What makes the Crusaders so tough?
For immediate publication
Mental health workers study what makes the Crusaders so tough
How can the Crusaders be such champions in a time of such stress?
In February, the deadly Christchurch earthquake made AMI Stadium - their home stadium - unusable.
The team endured thousands of nerve-racking aftershocks that disturbed their sleep and sapped their energy. And they had to play every game of the season away from their home ground.
Yet they went on to make it to the Super 15 rugby final, in a display of resilience that stunned not just rugby fans, but anyone who was watching.
How did they do it?
That will be among the topics of discussion when the New Zealand Association of Positive Psychology holds its first annual conference in Auckland in September.
Attracting psychologists, therapists, counsellors and other mental health workers from around New Zealand, the conference will look at why and how some people thrive and prosper during adversity, while others wilt or crumble.
Speakers will present on issues such as:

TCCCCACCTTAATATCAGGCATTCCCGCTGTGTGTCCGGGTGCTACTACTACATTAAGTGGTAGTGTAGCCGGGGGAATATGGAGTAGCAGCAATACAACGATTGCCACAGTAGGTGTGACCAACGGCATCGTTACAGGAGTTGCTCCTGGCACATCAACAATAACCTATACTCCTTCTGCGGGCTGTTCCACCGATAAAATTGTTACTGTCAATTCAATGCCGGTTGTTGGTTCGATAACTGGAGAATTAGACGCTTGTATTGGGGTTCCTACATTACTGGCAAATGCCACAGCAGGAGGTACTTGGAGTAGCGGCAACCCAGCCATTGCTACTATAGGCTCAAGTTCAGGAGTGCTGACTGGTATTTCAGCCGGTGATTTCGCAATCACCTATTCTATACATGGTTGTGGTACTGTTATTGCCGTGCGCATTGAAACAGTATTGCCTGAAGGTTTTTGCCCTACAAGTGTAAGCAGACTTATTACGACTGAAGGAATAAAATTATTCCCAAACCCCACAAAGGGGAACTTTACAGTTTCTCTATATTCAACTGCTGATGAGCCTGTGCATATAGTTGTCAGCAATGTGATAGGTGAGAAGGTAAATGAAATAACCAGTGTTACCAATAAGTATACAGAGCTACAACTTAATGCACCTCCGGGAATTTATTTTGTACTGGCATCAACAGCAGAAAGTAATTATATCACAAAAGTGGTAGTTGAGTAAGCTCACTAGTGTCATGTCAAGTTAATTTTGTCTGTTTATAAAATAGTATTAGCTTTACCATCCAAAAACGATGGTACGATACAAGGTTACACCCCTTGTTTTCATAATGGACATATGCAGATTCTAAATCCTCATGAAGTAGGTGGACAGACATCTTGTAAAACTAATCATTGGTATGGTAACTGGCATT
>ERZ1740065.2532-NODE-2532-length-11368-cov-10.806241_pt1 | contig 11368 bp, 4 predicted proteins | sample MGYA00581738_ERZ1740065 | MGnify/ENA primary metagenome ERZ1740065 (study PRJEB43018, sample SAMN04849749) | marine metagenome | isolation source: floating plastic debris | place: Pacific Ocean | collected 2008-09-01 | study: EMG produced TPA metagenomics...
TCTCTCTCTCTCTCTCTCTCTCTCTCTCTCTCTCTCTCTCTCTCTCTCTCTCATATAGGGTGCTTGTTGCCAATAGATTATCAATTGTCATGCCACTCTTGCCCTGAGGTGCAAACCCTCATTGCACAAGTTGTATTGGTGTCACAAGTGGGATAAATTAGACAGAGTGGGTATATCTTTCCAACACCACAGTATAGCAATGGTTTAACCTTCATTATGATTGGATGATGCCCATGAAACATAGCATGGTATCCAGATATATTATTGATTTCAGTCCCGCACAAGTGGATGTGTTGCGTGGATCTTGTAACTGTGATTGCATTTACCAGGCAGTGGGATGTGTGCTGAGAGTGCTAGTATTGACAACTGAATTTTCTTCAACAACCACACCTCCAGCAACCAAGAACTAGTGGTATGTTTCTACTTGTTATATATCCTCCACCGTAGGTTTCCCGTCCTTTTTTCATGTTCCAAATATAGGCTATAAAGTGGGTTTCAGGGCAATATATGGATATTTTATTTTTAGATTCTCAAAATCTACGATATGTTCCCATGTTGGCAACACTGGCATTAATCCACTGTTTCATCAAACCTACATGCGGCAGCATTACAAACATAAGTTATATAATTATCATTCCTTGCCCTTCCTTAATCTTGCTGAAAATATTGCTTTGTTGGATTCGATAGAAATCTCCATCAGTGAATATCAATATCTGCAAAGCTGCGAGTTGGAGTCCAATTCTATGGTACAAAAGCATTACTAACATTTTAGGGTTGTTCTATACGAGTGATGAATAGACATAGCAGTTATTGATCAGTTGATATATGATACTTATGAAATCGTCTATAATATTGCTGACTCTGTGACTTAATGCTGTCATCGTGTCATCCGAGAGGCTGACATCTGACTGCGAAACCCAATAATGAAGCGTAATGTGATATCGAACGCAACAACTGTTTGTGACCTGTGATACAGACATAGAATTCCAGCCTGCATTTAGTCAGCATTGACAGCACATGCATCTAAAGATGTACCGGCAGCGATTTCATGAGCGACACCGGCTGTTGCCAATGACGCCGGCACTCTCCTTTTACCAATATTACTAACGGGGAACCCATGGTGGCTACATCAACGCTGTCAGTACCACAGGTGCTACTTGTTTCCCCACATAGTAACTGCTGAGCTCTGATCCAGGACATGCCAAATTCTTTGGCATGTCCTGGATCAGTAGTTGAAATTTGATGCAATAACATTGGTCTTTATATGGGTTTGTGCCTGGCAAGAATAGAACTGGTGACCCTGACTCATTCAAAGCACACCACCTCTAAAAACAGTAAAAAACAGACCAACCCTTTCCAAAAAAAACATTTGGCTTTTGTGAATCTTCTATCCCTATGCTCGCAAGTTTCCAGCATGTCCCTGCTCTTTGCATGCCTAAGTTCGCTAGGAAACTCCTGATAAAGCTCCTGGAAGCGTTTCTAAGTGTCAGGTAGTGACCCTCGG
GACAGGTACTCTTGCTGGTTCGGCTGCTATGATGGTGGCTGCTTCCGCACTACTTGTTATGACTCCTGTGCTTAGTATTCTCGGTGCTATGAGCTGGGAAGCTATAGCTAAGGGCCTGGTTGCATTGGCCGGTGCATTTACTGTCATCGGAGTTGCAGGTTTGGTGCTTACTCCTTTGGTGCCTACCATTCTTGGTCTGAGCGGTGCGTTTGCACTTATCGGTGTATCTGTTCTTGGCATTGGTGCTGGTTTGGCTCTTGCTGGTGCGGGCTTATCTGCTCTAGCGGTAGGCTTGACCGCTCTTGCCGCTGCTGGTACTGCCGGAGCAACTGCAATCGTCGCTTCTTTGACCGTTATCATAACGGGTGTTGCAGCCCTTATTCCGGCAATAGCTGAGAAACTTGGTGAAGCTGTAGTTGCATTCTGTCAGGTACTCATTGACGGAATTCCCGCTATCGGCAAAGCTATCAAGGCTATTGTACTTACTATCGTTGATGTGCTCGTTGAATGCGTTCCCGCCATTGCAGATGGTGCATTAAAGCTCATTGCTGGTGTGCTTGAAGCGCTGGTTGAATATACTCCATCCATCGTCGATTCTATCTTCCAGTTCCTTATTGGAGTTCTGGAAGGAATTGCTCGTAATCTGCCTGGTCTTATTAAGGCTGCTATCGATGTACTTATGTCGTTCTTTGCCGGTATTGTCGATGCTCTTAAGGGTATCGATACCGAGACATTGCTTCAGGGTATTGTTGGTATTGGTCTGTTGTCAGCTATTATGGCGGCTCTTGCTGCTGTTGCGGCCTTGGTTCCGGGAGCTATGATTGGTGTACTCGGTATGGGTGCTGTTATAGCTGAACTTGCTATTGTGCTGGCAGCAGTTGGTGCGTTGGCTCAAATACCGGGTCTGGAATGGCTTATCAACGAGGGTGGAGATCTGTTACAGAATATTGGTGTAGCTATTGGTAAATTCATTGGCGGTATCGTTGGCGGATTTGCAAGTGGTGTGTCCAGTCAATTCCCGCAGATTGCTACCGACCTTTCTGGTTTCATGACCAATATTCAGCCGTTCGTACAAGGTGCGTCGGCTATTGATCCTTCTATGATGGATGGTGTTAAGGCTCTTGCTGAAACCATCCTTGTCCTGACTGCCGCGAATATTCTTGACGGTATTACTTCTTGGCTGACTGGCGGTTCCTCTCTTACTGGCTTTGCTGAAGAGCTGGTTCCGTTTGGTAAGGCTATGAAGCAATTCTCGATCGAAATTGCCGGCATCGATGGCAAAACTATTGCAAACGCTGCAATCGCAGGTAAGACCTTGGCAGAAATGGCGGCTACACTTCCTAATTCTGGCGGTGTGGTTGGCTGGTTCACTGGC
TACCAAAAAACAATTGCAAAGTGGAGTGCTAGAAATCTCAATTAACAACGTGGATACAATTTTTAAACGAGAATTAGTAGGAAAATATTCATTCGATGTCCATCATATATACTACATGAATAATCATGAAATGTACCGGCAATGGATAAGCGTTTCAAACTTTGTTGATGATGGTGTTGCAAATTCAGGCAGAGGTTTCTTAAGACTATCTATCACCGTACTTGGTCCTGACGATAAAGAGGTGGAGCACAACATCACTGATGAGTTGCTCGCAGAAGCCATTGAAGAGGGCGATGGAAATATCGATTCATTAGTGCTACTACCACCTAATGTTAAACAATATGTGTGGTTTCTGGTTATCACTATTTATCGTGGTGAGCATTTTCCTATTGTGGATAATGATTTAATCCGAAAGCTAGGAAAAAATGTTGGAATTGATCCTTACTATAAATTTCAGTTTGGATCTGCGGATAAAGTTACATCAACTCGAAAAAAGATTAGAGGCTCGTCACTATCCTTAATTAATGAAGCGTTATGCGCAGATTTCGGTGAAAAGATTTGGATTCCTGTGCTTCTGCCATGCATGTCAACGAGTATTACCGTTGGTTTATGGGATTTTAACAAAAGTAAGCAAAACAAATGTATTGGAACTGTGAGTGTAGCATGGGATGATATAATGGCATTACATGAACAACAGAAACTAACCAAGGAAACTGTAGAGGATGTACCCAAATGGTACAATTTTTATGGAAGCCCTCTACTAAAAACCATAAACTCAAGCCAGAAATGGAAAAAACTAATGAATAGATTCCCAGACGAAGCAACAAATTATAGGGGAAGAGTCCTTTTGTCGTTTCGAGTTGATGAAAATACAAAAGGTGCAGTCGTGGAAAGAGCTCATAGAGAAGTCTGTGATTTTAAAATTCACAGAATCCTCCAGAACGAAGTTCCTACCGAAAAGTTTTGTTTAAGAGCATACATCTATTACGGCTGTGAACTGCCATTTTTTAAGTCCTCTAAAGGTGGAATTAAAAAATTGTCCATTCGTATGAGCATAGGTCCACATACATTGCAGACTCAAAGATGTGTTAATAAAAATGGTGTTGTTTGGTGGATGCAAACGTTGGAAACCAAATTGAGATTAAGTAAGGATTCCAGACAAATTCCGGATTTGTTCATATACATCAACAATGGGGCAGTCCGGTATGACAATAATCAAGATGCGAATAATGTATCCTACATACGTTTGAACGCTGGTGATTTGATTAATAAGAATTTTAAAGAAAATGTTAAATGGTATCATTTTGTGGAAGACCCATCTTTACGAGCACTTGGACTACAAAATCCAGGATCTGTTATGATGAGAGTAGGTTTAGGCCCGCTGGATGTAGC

Do mobile apps claiming to make you happier actually work?
How to make adolescence a time of exciting growth - not years of turmoil and anguish
How employers and employees affect each other's wellbeing
And how positive psychology can help the people of Christchurch recover from its tragic earthquakes.
"Positive psychology is a relatively new school of psychology that has profound implications for all of New Zealand," says association president Dr Aaron Jarden.
"It holds the key to improving relationships, business performance and even sporting performance.
"Instead of studying why people become mentally unwell, like traditional psychology, we study what it is that successful, happy people do that makes them successful and happy. We rigorously test all hypotheses scientifically, and develop proven, robust methods for improving wellbeing and happiness."
Conference presenter Jamie Ford of the Foresight Institute said the Crusaders were a perfect example of what could be achieved through Positive Psychology.
Over the past three years, Ford has worked with the Canterbury Rugby Football Union and the Crusaders to develop and implement a resilience programme for the team.
"They have totally integrated Positive Psychology and resilient thinking to their culture, to the extent that not even earthquakes and destruction can stop them from achieving their goals," he said.
The New Zealand Positive Psychology Association conference will be held at the AUT Akoranga Campus, on September 9-10.
It is sponsored by The Open Polytechnic of New Zealand, AUT University, the University of Auckland, the Mental Health Foundation and the Foresight Institute. Registrations are open at www.positivepsychology.org.nz/conference